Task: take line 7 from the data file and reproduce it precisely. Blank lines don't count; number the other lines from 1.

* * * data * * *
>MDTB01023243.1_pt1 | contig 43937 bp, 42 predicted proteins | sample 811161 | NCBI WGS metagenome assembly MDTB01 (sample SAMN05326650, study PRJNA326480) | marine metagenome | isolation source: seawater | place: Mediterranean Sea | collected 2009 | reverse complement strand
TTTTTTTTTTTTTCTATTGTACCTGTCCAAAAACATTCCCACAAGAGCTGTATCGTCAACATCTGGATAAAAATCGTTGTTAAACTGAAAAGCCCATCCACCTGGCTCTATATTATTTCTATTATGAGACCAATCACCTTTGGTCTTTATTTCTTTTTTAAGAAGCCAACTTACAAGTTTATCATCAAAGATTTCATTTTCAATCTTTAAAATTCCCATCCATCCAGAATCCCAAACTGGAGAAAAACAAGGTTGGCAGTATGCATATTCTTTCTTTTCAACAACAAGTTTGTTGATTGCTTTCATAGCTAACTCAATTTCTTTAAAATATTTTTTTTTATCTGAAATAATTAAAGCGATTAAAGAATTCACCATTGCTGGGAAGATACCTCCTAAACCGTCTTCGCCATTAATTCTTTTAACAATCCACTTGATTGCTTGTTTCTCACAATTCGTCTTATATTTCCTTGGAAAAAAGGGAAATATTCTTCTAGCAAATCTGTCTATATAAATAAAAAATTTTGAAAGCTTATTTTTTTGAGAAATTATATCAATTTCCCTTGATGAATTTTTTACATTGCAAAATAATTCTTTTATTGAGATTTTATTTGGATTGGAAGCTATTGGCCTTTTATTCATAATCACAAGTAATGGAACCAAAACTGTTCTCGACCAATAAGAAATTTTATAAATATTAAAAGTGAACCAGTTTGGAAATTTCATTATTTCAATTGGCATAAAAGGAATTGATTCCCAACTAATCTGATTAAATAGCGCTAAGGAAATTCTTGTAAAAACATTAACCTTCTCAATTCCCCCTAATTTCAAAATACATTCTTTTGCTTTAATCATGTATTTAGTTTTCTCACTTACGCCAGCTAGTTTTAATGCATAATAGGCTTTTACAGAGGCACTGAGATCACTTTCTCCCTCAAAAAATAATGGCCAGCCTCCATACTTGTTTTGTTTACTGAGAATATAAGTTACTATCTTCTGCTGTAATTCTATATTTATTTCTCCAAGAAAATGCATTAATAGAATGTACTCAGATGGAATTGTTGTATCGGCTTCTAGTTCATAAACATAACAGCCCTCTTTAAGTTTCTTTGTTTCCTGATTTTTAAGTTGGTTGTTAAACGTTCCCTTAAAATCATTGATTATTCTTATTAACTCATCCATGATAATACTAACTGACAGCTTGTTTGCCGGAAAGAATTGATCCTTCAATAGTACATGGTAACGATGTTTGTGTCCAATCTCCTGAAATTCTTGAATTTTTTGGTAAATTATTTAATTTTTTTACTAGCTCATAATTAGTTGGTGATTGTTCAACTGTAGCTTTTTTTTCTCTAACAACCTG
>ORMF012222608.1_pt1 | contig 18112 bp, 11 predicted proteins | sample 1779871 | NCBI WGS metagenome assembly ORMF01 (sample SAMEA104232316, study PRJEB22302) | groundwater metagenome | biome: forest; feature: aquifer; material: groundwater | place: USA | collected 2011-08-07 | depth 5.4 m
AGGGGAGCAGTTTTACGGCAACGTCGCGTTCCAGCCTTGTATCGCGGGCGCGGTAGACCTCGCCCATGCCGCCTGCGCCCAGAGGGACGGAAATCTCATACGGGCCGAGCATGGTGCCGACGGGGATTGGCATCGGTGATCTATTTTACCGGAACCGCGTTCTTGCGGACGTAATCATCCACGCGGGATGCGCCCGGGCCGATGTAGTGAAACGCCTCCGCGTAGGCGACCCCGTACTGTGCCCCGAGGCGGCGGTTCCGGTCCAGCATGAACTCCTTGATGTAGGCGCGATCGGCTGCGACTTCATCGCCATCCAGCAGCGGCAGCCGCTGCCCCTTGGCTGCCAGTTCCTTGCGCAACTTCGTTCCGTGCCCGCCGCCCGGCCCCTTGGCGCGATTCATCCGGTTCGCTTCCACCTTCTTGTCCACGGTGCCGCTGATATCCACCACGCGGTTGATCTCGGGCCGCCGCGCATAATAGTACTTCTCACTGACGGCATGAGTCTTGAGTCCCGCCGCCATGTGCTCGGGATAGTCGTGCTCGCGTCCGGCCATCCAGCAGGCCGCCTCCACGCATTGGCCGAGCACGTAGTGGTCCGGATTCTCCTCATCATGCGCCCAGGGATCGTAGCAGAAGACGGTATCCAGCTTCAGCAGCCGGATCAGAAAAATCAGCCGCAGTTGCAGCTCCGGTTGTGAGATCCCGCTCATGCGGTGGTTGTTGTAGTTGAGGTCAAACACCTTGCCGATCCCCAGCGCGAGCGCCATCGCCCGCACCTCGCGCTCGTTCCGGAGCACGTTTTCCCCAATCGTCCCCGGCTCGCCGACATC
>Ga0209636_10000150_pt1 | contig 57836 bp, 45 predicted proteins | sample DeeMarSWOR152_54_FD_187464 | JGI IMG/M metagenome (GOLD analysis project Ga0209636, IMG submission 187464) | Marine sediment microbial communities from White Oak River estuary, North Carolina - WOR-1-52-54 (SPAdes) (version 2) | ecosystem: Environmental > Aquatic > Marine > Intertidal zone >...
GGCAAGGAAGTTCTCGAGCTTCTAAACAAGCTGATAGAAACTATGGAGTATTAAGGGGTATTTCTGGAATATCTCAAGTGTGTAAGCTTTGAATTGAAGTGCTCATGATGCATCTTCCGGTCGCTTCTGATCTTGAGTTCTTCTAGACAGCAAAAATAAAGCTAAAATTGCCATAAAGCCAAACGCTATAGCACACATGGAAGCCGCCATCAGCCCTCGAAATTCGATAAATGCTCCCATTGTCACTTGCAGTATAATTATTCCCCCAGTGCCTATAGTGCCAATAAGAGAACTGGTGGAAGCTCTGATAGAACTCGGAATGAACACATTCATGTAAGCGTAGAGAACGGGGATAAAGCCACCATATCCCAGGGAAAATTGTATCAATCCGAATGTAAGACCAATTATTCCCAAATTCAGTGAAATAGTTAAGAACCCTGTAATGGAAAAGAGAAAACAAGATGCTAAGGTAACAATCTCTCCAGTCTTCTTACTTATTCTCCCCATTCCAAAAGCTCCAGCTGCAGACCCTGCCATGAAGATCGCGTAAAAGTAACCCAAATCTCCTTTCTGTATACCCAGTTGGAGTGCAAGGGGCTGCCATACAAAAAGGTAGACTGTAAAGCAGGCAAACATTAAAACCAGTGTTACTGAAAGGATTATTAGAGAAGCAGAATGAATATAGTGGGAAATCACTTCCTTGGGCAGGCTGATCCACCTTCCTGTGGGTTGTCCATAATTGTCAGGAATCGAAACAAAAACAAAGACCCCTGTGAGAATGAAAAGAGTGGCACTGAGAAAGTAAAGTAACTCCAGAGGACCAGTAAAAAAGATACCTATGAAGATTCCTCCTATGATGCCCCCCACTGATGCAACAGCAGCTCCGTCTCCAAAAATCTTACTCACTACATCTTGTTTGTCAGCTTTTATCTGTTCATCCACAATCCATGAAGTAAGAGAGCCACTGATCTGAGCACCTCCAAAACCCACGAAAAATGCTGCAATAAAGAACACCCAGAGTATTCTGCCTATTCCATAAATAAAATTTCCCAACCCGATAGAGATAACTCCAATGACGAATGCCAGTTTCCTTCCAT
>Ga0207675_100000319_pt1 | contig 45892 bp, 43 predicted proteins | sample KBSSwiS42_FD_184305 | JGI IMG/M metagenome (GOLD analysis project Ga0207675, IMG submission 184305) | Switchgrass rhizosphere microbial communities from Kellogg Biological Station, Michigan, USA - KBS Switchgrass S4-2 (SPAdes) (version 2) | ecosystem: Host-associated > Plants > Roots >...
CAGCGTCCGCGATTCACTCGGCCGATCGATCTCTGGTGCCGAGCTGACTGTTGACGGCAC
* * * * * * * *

>Ga0207675_100000319_pt1 | contig 45892 bp, 43 predicted proteins | sample KBSSwiS42_FD_184305 | JGI IMG/M metagenome (GOLD analysis project Ga0207675, IMG submission 184305) | Switchgrass rhizosphere microbial communities from Kellogg Biological Station, Michigan, USA - KBS Switchgrass S4-2 (SPAdes) (version 2) | ecosystem: Host-associated > Plants > Roots >...